By planning a plebiscite on same-sex marriage the federal government is making a costly decision that would have no legally binding outcome.
Prime Minister Malcolm Turnbull is attempting to move ahead with his plans, estimated to cost taxpayers $160 million.
A plebiscite is a vote by citizens on a matter of national significance, but one that does not affect the Constitution. It does not force a government to act on the outcome.
Opponents argue the PM’s plebiscite will be damaging to vulnerable people and pointless because it will not bind members of Parliament. Instead, they favour MPs being given a free vote.
There have been only three national plebiscites in Australia, two unsuccessful.
In 2011, the then-Opposition Leader called for a national plebiscite on a carbon tax, a move prominent constitutional lawyer George Williams said was “understandable as a political tactic”. He said as plebiscites made no changes to the law they were an “expensive opinion poll”.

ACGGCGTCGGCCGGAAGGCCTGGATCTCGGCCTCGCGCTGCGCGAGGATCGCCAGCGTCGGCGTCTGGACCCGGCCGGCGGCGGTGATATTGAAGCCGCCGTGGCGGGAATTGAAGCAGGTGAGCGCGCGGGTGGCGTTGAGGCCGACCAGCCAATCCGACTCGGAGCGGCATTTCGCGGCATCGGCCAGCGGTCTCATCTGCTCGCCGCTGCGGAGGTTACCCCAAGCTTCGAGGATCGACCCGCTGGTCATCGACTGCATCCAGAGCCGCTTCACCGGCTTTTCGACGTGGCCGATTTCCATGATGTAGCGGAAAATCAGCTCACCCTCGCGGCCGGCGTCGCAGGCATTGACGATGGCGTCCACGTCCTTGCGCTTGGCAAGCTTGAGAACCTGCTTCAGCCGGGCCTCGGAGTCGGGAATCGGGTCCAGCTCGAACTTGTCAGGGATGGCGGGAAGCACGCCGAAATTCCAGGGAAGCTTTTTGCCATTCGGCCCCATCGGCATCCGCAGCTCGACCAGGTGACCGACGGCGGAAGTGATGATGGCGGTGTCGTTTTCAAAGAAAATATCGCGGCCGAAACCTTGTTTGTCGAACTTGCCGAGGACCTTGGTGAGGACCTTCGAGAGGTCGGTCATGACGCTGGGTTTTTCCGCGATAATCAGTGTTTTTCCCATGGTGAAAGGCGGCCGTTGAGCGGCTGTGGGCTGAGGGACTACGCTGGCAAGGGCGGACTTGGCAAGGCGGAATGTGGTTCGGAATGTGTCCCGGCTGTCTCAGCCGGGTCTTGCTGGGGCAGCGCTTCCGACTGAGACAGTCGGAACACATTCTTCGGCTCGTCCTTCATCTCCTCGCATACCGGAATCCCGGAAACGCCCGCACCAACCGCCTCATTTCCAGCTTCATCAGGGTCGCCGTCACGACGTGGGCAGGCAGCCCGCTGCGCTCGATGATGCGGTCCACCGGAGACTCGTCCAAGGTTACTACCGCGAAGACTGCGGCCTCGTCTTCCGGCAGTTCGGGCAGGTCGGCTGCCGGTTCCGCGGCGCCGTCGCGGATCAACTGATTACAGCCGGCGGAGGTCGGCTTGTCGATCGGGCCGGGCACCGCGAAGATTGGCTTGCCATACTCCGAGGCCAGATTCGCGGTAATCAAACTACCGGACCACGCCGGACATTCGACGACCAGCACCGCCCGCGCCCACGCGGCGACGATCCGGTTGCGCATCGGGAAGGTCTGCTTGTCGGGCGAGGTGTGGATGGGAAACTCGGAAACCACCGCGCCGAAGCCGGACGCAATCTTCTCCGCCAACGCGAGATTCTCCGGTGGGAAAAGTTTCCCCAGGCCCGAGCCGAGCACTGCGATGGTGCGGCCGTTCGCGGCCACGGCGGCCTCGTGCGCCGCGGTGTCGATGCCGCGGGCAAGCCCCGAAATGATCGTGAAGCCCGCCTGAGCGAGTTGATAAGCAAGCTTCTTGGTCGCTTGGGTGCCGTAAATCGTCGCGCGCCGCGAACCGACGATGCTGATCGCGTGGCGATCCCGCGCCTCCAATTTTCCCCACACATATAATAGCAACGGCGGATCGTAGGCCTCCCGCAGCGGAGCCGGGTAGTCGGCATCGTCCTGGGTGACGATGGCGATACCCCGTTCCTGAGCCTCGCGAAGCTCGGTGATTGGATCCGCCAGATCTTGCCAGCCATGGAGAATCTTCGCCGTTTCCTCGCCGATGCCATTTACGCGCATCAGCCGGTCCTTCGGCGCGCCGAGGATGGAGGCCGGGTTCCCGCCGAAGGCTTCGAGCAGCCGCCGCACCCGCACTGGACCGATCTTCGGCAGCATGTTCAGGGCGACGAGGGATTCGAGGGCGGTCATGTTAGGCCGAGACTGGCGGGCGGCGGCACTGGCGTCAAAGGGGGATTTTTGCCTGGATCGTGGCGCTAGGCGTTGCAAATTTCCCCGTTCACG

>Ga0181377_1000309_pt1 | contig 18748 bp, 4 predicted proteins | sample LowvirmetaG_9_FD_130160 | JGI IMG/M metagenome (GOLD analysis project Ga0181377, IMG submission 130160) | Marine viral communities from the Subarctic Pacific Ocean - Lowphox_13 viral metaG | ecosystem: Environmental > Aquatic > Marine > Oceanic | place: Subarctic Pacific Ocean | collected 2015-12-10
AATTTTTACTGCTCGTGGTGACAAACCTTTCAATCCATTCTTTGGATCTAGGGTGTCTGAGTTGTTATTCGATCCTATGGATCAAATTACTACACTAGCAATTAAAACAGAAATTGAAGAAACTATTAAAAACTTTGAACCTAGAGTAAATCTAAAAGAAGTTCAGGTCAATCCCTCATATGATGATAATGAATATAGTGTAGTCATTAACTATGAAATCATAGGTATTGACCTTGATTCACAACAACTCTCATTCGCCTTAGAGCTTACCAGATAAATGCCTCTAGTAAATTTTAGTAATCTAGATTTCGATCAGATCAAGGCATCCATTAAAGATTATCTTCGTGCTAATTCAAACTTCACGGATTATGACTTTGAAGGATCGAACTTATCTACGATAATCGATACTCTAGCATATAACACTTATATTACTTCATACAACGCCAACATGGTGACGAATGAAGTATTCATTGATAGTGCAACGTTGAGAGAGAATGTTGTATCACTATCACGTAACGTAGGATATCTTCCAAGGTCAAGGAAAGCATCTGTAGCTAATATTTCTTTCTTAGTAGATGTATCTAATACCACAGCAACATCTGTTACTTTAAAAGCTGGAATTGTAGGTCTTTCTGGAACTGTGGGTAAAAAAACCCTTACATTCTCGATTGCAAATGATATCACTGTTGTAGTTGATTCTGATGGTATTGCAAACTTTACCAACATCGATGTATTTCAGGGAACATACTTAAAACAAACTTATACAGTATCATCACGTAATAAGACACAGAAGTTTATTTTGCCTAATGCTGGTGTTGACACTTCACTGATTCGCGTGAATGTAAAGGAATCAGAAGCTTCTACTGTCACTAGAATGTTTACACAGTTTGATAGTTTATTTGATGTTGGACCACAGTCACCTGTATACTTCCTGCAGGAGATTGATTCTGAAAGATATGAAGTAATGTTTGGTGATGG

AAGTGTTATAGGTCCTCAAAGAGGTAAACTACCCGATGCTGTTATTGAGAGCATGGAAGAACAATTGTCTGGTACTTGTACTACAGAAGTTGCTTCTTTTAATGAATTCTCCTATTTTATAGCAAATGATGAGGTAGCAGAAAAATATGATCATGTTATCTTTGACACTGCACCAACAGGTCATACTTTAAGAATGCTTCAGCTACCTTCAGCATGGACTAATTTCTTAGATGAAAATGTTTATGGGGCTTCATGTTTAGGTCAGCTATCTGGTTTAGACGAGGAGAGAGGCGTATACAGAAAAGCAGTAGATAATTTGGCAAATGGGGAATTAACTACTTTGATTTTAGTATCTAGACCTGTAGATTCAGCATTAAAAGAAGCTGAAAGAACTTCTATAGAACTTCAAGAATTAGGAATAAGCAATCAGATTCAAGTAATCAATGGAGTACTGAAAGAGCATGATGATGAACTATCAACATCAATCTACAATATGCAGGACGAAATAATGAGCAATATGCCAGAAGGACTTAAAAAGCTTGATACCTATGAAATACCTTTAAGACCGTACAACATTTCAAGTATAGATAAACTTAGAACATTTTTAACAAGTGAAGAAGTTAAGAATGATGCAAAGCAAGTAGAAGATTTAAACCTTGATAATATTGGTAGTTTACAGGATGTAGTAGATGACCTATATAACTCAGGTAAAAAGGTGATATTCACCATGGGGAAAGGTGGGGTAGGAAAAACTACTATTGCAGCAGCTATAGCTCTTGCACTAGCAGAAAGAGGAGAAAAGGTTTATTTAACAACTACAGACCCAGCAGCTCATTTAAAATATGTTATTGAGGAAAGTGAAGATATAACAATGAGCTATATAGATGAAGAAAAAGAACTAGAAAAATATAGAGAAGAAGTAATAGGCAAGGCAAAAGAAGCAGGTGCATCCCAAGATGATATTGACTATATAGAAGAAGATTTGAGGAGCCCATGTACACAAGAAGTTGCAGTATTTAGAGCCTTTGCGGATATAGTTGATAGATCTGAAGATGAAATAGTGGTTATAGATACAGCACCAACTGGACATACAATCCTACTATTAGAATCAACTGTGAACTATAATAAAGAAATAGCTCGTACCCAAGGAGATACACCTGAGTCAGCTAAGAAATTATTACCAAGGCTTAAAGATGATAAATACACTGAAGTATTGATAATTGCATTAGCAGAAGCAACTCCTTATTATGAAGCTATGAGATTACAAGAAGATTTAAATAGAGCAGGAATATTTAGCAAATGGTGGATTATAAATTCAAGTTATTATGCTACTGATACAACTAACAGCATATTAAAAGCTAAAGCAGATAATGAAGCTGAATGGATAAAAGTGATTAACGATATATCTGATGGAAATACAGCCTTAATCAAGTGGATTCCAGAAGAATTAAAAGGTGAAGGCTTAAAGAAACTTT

“Plebiscites are rare in Australia. They go against the grain of a system in which we elect parliamentarians to make decisions on our behalf,” he said.
This debate over same-sex marriage has continued for a long time.
Media agencies across the nation find new angles to cover the issue as it continues to provoke heated response from both sides of the argument, and politicians have delayed legislating by at first refusing to address the issue, and now by attempting a plebiscite.
But, with so much time and energy spent arguing in Australia, are there other issues politicians are not addressing that are slipping by without our knowledge?
It is inevitable if Australia wants to support human rights and keep up with other developed countries around the world that have legalised same-sex marriage – the UK, New Zealand, Norway, France, Canada, South Africa, Sweden, Uruguay, Argentina and some states in the US to name a few.
Gay marriage will affect about 4.1 per cent of men and 2.8 per cent of women in Australia – reported in a study by Roy Morgan Research - who will finally be able to exchange vows, but such a step would go towards supporting human rights and equality in our nation as a whole.
It is only a matter of time before same-sex unions are ratified in Australia. But how long are we going to wait?
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